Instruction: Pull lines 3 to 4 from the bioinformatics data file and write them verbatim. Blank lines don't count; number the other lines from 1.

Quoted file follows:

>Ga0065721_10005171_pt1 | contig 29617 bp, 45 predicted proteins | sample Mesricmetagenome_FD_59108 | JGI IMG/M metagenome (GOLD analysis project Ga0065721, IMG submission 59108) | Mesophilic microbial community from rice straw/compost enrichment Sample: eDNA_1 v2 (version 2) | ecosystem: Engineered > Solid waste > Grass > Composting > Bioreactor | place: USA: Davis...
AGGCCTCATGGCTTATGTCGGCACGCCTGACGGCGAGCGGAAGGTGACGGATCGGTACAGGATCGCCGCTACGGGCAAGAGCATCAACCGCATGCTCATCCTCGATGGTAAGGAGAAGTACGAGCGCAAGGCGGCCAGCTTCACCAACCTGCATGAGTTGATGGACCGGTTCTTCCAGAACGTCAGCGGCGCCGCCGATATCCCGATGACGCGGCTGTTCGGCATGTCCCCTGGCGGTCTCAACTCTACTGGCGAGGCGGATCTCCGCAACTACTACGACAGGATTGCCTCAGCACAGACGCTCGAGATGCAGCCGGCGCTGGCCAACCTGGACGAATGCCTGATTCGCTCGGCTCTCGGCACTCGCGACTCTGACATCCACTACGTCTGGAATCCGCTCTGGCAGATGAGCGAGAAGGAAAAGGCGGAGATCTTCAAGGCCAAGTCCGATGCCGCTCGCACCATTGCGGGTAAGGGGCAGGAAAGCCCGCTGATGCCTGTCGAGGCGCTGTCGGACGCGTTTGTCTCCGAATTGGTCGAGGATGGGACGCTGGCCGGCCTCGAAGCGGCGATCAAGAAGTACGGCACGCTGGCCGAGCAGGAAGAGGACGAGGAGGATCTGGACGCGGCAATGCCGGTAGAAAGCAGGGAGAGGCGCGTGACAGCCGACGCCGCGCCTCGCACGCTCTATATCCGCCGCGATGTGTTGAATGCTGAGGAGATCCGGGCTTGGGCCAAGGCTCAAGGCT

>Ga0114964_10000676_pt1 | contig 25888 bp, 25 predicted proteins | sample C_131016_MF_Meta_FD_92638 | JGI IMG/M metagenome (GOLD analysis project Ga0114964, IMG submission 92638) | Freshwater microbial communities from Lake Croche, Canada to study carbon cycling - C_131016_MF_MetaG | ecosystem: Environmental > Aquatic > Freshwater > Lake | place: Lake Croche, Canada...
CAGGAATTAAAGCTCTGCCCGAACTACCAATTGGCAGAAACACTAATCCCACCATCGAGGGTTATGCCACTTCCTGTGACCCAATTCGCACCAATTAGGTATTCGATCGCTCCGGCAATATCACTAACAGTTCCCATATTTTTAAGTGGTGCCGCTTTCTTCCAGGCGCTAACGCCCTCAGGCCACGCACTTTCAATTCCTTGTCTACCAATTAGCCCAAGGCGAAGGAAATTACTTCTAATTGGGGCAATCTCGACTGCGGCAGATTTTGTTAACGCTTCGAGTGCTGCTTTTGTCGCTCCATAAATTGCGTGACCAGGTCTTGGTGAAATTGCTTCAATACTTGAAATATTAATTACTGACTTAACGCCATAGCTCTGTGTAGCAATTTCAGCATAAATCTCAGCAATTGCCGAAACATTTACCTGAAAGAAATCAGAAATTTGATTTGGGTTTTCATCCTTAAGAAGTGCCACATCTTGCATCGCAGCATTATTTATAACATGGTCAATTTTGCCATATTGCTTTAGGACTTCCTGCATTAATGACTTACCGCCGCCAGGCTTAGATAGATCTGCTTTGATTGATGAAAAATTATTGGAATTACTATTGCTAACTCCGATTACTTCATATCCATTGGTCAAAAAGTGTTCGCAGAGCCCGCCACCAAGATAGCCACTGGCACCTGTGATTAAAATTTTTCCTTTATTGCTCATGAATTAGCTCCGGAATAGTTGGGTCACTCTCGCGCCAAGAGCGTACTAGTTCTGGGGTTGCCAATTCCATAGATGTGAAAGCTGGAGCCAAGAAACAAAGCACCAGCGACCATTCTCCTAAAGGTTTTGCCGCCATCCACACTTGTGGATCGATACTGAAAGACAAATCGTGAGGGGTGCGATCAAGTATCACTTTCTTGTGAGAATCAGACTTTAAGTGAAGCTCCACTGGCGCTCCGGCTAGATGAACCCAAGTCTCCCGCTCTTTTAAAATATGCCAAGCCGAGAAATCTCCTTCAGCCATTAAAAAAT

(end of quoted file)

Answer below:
>Ga0114964_10000676_pt1 | contig 25888 bp, 25 predicted proteins | sample C_131016_MF_Meta_FD_92638 | JGI IMG/M metagenome (GOLD analysis project Ga0114964, IMG submission 92638) | Freshwater microbial communities from Lake Croche, Canada to study carbon cycling - C_131016_MF_MetaG | ecosystem: Environmental > Aquatic > Freshwater > Lake | place: Lake Croche, Canada...
CAGGAATTAAAGCTCTGCCCGAACTACCAATTGGCAGAAACACTAATCCCACCATCGAGGGTTATGCCACTTCCTGTGACCCAATTCGCACCAATTAGGTATTCGATCGCTCCGGCAATATCACTAACAGTTCCCATATTTTTAAGTGGTGCCGCTTTCTTCCAGGCGCTAACGCCCTCAGGCCACGCACTTTCAATTCCTTGTCTACCAATTAGCCCAAGGCGAAGGAAATTACTTCTAATTGGGGCAATCTCGACTGCGGCAGATTTTGTTAACGCTTCGAGTGCTGCTTTTGTCGCTCCATAAATTGCGTGACCAGGTCTTGGTGAAATTGCTTCAATACTTGAAATATTAATTACTGACTTAACGCCATAGCTCTGTGTAGCAATTTCAGCATAAATCTCAGCAATTGCCGAAACATTTACCTGAAAGAAATCAGAAATTTGATTTGGGTTTTCATCCTTAAGAAGTGCCACATCTTGCATCGCAGCATTATTTATAACATGGTCAATTTTGCCATATTGCTTTAGGACTTCCTGCATTAATGACTTACCGCCGCCAGGCTTAGATAGATCTGCTTTGATTGATGAAAAATTATTGGAATTACTATTGCTAACTCCGATTACTTCATATCCATTGGTCAAAAAGTGTTCGCAGAGCCCGCCACCAAGATAGCCACTGGCACCTGTGATTAAAATTTTTCCTTTATTGCTCATGAATTAGCTCCGGAATAGTTGGGTCACTCTCGCGCCAAGAGCGTACTAGTTCTGGGGTTGCCAATTCCATAGATGTGAAAGCTGGAGCCAAGAAACAAAGCACCAGCGACCATTCTCCTAAAGGTTTTGCCGCCATCCACACTTGTGGATCGATACTGAAAGACAAATCGTGAGGGGTGCGATCAAGTATCACTTTCTTGTGAGAATCAGACTTTAAGTGAAGCTCCACTGGCGCTCCGGCTAGATGAACCCAAGTCTCCCGCTCTTTTAAAATATGCCAAGCCGAGAAATCTCCTTCAGCCATTAAAAAAT